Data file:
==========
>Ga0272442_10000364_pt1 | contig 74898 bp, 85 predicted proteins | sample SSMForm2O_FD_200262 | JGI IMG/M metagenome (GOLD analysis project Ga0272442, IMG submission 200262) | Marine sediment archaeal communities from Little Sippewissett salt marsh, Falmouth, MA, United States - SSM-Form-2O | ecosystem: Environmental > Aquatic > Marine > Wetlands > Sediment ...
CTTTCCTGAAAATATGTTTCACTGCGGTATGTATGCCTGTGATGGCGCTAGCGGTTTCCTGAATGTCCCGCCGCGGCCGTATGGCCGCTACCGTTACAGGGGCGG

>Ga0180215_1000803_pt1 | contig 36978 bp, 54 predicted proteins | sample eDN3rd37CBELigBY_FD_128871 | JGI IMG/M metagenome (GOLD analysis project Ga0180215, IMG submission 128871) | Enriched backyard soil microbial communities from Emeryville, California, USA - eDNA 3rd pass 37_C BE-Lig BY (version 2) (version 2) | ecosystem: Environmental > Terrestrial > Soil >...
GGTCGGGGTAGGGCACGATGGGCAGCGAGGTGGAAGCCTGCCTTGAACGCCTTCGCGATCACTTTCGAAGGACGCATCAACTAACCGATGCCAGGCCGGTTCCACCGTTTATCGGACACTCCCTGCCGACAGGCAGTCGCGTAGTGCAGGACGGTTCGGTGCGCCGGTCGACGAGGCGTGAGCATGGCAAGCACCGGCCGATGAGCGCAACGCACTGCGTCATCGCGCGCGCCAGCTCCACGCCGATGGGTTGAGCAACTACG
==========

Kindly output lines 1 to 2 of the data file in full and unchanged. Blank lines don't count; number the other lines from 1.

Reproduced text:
>Ga0272442_10000364_pt1 | contig 74898 bp, 85 predicted proteins | sample SSMForm2O_FD_200262 | JGI IMG/M metagenome (GOLD analysis project Ga0272442, IMG submission 200262) | Marine sediment archaeal communities from Little Sippewissett salt marsh, Falmouth, MA, United States - SSM-Form-2O | ecosystem: Environmental > Aquatic > Marine > Wetlands > Sediment ...
CTTTCCTGAAAATATGTTTCACTGCGGTATGTATGCCTGTGATGGCGCTAGCGGTTTCCTGAATGTCCCGCCGCGGCCGTATGGCCGCTACCGTTACAGGGGCGG